This ability does not even have to be in an academic subject. If, for example, education designed to foster a mindset and behavior based on “kindness to others” was carried out in everyday life at school, amidst friends, and at home, what a pleasant society Japan could create. However, the educational system today merely teaches children that they should “be kind to others.” It therefore produces intellectuals who know full well that they “should be kind to others”—but who are, in reality, fostered to become nothing more than unfortunate egoists. The current state of society is borne of this sort of education.

I hope that we are able, in one way or another, through recognizing life as the source of children’s development, to shift from education that teaches to education that fosters. This is why I have thrown my entire being into Talent Education. Stated differently, children have the capacity to develop in any way whatsoever, depending upon how they are fostered. May every child born on this earth develop into a decent and happy person, a human being with sought-after talents. I live always with this prayer, and stake my life on realizing it. I believe, moreover, that all children are born with the potential to respond to and fulfill this prayer.

Suzuki Shin’ichi, Ai ni ikiru (Nurtured by Love) (Tokyo: Kōdansha, 1966). This translation is excerpted from Suzuki Shin’ichi, Nurtured by Love, revised edition, trans. Kyoko Selden with Lili Selden (Van Nuys, CA: Alfred Music Publishing, 2013).



Teikoku Music Academy was founded in 1931 with Suzuki Shin’ichi as co-founder. The word teikoku means “the imperial state,” but Teikoku Music Academy was a private school. The school was closed in 1944 because of war damage. Kunitachi Music Academy, now Kunitachi College of Music, was founded in 1926 as Tokyo Higher Academy of Music.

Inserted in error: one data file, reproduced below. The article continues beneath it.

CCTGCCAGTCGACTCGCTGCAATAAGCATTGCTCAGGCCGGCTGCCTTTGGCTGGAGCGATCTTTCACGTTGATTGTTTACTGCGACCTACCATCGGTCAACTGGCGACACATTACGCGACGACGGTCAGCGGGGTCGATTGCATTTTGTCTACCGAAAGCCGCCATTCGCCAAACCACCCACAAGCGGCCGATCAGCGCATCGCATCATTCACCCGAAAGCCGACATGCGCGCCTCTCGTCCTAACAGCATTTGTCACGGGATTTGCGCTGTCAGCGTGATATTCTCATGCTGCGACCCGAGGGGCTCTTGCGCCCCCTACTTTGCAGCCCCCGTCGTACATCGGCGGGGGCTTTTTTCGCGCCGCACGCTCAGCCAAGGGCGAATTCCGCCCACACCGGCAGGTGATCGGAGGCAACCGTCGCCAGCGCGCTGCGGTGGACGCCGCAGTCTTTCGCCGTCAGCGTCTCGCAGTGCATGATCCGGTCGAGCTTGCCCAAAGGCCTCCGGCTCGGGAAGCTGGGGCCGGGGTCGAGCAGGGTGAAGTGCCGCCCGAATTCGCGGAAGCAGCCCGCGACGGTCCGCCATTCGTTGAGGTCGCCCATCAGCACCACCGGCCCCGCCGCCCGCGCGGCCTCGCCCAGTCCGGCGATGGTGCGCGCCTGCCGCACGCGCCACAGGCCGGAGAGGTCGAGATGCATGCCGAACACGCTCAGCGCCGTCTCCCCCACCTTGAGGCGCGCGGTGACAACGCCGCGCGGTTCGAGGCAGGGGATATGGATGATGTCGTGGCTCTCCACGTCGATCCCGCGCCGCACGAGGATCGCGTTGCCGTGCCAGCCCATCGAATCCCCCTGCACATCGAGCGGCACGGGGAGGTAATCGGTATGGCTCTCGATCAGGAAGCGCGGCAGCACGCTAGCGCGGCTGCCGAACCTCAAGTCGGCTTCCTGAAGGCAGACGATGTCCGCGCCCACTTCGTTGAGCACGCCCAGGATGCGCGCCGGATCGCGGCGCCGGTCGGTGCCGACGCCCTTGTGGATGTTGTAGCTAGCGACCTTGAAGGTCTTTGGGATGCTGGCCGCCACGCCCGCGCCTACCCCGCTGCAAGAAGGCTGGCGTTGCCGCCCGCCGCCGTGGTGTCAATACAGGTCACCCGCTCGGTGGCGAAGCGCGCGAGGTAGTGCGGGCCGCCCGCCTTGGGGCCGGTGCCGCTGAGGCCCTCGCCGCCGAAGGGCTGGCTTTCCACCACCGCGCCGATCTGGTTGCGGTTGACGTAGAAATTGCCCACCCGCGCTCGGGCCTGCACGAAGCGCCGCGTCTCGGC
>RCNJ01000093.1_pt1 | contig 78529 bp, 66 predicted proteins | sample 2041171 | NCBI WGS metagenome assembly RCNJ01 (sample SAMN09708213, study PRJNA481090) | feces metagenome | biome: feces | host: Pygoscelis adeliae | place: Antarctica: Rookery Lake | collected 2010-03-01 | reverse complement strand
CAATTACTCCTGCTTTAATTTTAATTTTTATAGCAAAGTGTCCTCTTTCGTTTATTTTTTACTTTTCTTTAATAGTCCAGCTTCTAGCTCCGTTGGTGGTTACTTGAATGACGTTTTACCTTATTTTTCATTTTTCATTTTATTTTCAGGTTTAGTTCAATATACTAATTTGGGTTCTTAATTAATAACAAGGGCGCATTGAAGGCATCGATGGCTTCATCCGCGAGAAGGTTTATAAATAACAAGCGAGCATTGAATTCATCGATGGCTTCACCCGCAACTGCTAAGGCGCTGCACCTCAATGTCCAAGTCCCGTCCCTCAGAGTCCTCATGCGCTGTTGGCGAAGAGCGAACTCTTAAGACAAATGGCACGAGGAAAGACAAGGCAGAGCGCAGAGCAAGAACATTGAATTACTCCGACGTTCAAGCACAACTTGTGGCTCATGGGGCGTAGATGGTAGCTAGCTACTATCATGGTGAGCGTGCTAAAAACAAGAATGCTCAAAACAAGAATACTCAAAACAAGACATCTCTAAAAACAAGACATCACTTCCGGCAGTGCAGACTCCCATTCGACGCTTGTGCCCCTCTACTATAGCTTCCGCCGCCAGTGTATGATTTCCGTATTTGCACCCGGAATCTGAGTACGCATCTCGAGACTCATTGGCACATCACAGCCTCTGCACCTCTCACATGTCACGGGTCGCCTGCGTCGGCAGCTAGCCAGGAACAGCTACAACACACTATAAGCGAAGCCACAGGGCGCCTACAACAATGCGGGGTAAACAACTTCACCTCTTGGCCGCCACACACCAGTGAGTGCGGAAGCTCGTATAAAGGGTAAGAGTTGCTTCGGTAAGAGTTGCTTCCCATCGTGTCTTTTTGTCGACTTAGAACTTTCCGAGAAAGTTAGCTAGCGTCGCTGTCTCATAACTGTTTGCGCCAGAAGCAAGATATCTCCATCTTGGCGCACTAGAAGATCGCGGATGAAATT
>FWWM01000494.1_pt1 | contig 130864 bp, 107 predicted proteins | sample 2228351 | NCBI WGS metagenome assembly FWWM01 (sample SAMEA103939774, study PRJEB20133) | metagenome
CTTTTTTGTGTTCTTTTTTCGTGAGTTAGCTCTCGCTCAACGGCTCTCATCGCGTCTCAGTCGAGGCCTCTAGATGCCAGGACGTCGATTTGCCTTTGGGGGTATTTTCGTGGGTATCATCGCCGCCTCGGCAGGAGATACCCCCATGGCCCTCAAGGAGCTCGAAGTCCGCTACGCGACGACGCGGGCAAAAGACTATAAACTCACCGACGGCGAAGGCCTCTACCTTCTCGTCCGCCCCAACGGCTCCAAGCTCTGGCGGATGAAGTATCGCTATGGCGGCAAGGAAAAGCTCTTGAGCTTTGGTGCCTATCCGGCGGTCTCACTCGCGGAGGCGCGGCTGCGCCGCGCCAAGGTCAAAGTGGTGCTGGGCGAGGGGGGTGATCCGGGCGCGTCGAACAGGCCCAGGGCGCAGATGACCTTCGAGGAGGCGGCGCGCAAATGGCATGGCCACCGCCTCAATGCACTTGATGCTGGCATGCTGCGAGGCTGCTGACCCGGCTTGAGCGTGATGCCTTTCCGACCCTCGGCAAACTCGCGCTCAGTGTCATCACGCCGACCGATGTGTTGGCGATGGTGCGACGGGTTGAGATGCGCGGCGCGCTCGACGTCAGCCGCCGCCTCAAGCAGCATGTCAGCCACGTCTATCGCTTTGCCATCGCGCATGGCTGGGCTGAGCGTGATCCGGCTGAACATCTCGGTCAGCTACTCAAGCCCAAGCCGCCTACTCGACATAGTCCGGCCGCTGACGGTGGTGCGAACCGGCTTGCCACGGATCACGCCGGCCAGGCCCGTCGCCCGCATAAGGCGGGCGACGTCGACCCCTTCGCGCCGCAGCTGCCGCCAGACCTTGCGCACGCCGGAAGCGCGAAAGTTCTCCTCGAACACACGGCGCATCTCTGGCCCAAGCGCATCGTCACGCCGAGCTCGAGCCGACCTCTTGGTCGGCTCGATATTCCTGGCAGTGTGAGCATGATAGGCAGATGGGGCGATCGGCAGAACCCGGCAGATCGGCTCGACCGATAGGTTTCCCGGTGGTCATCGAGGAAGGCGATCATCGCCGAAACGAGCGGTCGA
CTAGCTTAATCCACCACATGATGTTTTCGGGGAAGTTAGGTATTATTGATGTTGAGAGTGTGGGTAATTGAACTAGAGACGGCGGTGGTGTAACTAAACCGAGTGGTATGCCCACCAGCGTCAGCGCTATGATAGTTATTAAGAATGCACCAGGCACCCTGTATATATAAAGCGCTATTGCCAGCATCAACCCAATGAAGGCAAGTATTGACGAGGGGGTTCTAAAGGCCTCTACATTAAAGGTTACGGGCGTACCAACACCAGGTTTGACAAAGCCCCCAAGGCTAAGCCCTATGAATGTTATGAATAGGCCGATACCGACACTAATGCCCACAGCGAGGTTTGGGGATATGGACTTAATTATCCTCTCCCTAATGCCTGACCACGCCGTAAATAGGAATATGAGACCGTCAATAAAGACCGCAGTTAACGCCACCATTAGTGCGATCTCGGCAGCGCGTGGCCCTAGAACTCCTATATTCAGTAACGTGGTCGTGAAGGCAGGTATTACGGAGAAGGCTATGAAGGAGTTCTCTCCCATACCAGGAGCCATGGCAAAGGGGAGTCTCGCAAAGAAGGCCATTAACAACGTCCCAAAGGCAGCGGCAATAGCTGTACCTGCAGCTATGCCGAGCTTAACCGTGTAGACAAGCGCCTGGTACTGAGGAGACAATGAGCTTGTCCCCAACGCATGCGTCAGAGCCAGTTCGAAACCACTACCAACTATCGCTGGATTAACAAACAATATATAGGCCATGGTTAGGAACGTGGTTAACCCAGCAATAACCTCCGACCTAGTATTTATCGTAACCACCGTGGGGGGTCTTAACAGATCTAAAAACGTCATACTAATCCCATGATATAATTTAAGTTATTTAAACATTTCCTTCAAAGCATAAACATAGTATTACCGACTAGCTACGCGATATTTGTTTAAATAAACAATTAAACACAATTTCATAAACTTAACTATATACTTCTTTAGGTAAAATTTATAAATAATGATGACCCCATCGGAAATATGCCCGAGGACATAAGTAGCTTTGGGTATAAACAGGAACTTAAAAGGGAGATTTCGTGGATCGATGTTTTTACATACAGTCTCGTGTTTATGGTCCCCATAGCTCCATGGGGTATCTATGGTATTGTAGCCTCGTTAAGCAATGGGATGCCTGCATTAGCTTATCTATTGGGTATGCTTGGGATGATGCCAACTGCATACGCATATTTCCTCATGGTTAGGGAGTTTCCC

From “Mozart: Aphorisms,” a 1906 publication to celebrate the 150th anniversary of Mozart’s birth. Ferruccio Busoni, The Essence of Music and Other Papers, trans. Rosamond Ley (New York: Philosophical Library, 1957).


Japan in Translation III
In Honor of Kyoko Selden

Edited by Alisa Freedman


Artistic Legacy of the Fifteenth Century Selections from Japan: The Shaping of Daimyo Culture, 1185-1868, translated by Kyoko Selden

Nagai Kafū, Selections from “Ukiyo-e Landscapes and Edo Scenic Places,” translated by Kyoko Selden and Alisa Freedman

Cho Kyo, Selections from The Search for the Beautiful Woman: A Cultural History of Japanese and Chinese Beauty, translated by Kyoko Selden

Osaki Midori, Wanderings in the Realm of the Seventh Sense, translated by Kyoko Selden and Alisa Freedman

Three Heian Poems, translated with calligraphy by Kyoko Selden


Suzuki Shin’ichi (1898-1998) was the violinist, educator, philosopher and author who developed the Suzuki Method to teach children classical music as a means to enrich their lives while enhancing their motor skills, concentration, memory, and self-discipline.

Kyoko Selden (1936-2013) taught Japanese language and literature as a senior lecturer at Cornell University until her retirement in 2008. Author, translator, artist and calligrapher, she was the translation coordinator of the Asia-Pacific Journal. Her major works as translator centered on Japanese women writers, the atomic bomb, the Ainu and the Okinawans. Her major translations included Japanese Women Writers: Twentieth Century Short Fiction, More Stories By Japanese Women Writers, An Anthology, Kayano Shigeru’s Our Land Was a Forest, Honda Katsuichi’s Harukor: Ainu Woman’s Tale, The Atomic Bomb: Voices From Hiroshima and Nagasaki, Shin’ichi Suzuki's Nurtured by Love, and Cho Kyo’s The Search for the Beautiful Woman, A Cultural History of Japanese and Chinese Beauty.

Lili Selden is a freelance translator and editor.